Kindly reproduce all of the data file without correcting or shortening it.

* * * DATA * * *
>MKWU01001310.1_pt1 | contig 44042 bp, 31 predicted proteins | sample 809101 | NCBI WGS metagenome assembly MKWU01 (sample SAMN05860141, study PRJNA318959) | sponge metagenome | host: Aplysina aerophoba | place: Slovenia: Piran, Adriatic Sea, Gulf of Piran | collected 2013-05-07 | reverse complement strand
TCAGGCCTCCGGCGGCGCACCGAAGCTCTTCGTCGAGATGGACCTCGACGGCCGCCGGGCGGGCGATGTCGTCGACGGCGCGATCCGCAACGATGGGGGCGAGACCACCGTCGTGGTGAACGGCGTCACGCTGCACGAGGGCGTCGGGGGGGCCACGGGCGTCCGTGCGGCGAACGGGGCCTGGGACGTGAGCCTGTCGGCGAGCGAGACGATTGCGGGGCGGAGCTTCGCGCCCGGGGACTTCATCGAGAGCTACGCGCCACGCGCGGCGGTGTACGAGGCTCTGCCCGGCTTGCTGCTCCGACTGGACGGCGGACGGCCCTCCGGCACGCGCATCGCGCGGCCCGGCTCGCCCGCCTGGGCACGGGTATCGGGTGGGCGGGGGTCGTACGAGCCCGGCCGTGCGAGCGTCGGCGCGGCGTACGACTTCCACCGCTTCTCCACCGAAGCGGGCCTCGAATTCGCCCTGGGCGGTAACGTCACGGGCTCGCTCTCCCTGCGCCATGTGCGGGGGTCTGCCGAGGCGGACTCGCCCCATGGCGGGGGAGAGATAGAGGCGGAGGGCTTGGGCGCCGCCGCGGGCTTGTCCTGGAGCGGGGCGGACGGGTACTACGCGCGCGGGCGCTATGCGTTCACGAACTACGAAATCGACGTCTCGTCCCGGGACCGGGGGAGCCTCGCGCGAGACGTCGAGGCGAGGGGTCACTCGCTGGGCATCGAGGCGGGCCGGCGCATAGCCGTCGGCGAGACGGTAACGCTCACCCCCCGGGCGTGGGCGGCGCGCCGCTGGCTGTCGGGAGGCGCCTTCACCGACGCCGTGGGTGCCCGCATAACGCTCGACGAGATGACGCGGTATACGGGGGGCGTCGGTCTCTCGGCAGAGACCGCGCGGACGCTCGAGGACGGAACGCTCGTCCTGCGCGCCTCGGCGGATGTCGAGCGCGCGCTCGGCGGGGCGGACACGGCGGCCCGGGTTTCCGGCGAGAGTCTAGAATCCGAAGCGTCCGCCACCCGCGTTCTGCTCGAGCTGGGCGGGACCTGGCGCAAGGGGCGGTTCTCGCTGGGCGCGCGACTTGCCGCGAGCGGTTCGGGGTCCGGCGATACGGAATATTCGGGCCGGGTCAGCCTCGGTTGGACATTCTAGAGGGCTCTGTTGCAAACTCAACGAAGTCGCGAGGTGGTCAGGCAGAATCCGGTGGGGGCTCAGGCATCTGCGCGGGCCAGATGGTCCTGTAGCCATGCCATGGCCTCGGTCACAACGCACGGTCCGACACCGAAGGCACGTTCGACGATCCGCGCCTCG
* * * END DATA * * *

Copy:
>MKWU01001310.1_pt1 | contig 44042 bp, 31 predicted proteins | sample 809101 | NCBI WGS metagenome assembly MKWU01 (sample SAMN05860141, study PRJNA318959) | sponge metagenome | host: Aplysina aerophoba | place: Slovenia: Piran, Adriatic Sea, Gulf of Piran | collected 2013-05-07 | reverse complement strand
TCAGGCCTCCGGCGGCGCACCGAAGCTCTTCGTCGAGATGGACCTCGACGGCCGCCGGGCGGGCGATGTCGTCGACGGCGCGATCCGCAACGATGGGGGCGAGACCACCGTCGTGGTGAACGGCGTCACGCTGCACGAGGGCGTCGGGGGGGCCACGGGCGTCCGTGCGGCGAACGGGGCCTGGGACGTGAGCCTGTCGGCGAGCGAGACGATTGCGGGGCGGAGCTTCGCGCCCGGGGACTTCATCGAGAGCTACGCGCCACGCGCGGCGGTGTACGAGGCTCTGCCCGGCTTGCTGCTCCGACTGGACGGCGGACGGCCCTCCGGCACGCGCATCGCGCGGCCCGGCTCGCCCGCCTGGGCACGGGTATCGGGTGGGCGGGGGTCGTACGAGCCCGGCCGTGCGAGCGTCGGCGCGGCGTACGACTTCCACCGCTTCTCCACCGAAGCGGGCCTCGAATTCGCCCTGGGCGGTAACGTCACGGGCTCGCTCTCCCTGCGCCATGTGCGGGGGTCTGCCGAGGCGGACTCGCCCCATGGCGGGGGAGAGATAGAGGCGGAGGGCTTGGGCGCCGCCGCGGGCTTGTCCTGGAGCGGGGCGGACGGGTACTACGCGCGCGGGCGCTATGCGTTCACGAACTACGAAATCGACGTCTCGTCCCGGGACCGGGGGAGCCTCGCGCGAGACGTCGAGGCGAGGGGTCACTCGCTGGGCATCGAGGCGGGCCGGCGCATAGCCGTCGGCGAGACGGTAACGCTCACCCCCCGGGCGTGGGCGGCGCGCCGCTGGCTGTCGGGAGGCGCCTTCACCGACGCCGTGGGTGCCCGCATAACGCTCGACGAGATGACGCGGTATACGGGGGGCGTCGGTCTCTCGGCAGAGACCGCGCGGACGCTCGAGGACGGAACGCTCGTCCTGCGCGCCTCGGCGGATGTCGAGCGCGCGCTCGGCGGGGCGGACACGGCGGCCCGGGTTTCCGGCGAGAGTCTAGAATCCGAAGCGTCCGCCACCCGCGTTCTGCTCGAGCTGGGCGGGACCTGGCGCAAGGGGCGGTTCTCGCTGGGCGCGCGACTTGCCGCGAGCGGTTCGGGGTCCGGCGATACGGAATATTCGGGCCGGGTCAGCCTCGGTTGGACATTCTAGAGGGCTCTGTTGCAAACTCAACGAAGTCGCGAGGTGGTCAGGCAGAATCCGGTGGGGGCTCAGGCATCTGCGCGGGCCAGATGGTCCTGTAGCCATGCCATGGCCTCGGTCACAACGCACGGTCCGACACCGAAGGCACGTTCGACGATCCGCGCCTCG